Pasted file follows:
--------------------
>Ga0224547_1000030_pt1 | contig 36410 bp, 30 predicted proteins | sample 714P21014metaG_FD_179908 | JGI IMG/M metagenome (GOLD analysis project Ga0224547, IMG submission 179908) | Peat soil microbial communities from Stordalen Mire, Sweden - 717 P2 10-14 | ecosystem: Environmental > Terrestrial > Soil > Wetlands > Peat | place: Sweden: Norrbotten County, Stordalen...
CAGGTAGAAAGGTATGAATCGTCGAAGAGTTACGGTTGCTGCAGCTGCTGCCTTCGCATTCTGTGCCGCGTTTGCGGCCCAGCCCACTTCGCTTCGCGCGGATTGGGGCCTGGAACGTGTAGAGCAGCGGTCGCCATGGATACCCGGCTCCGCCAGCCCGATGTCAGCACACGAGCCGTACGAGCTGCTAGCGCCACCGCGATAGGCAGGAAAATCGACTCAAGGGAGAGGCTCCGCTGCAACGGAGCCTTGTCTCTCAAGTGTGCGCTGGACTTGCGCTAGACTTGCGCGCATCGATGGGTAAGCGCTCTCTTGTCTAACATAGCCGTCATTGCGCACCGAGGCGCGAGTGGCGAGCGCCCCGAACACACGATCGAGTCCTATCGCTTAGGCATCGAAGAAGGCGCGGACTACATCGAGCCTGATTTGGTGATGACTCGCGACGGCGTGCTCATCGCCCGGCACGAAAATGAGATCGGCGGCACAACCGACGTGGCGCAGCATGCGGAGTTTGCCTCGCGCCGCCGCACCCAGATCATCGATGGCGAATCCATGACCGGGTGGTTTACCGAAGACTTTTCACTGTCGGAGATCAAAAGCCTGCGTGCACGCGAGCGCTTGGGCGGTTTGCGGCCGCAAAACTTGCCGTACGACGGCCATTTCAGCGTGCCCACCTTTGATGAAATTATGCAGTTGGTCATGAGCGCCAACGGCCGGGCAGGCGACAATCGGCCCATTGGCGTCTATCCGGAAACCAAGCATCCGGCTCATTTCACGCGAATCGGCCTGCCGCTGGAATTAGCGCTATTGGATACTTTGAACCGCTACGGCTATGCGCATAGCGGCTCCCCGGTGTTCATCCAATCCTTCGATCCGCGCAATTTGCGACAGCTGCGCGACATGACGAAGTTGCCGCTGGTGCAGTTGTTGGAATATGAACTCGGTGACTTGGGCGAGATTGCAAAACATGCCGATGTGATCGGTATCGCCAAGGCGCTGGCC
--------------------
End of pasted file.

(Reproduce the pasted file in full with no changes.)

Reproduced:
>Ga0224547_1000030_pt1 | contig 36410 bp, 30 predicted proteins | sample 714P21014metaG_FD_179908 | JGI IMG/M metagenome (GOLD analysis project Ga0224547, IMG submission 179908) | Peat soil microbial communities from Stordalen Mire, Sweden - 717 P2 10-14 | ecosystem: Environmental > Terrestrial > Soil > Wetlands > Peat | place: Sweden: Norrbotten County, Stordalen...
CAGGTAGAAAGGTATGAATCGTCGAAGAGTTACGGTTGCTGCAGCTGCTGCCTTCGCATTCTGTGCCGCGTTTGCGGCCCAGCCCACTTCGCTTCGCGCGGATTGGGGCCTGGAACGTGTAGAGCAGCGGTCGCCATGGATACCCGGCTCCGCCAGCCCGATGTCAGCACACGAGCCGTACGAGCTGCTAGCGCCACCGCGATAGGCAGGAAAATCGACTCAAGGGAGAGGCTCCGCTGCAACGGAGCCTTGTCTCTCAAGTGTGCGCTGGACTTGCGCTAGACTTGCGCGCATCGATGGGTAAGCGCTCTCTTGTCTAACATAGCCGTCATTGCGCACCGAGGCGCGAGTGGCGAGCGCCCCGAACACACGATCGAGTCCTATCGCTTAGGCATCGAAGAAGGCGCGGACTACATCGAGCCTGATTTGGTGATGACTCGCGACGGCGTGCTCATCGCCCGGCACGAAAATGAGATCGGCGGCACAACCGACGTGGCGCAGCATGCGGAGTTTGCCTCGCGCCGCCGCACCCAGATCATCGATGGCGAATCCATGACCGGGTGGTTTACCGAAGACTTTTCACTGTCGGAGATCAAAAGCCTGCGTGCACGCGAGCGCTTGGGCGGTTTGCGGCCGCAAAACTTGCCGTACGACGGCCATTTCAGCGTGCCCACCTTTGATGAAATTATGCAGTTGGTCATGAGCGCCAACGGCCGGGCAGGCGACAATCGGCCCATTGGCGTCTATCCGGAAACCAAGCATCCGGCTCATTTCACGCGAATCGGCCTGCCGCTGGAATTAGCGCTATTGGATACTTTGAACCGCTACGGCTATGCGCATAGCGGCTCCCCGGTGTTCATCCAATCCTTCGATCCGCGCAATTTGCGACAGCTGCGCGACATGACGAAGTTGCCGCTGGTGCAGTTGTTGGAATATGAACTCGGTGACTTGGGCGAGATTGCAAAACATGCCGATGTGATCGGTATCGCCAAGGCGCTGGCC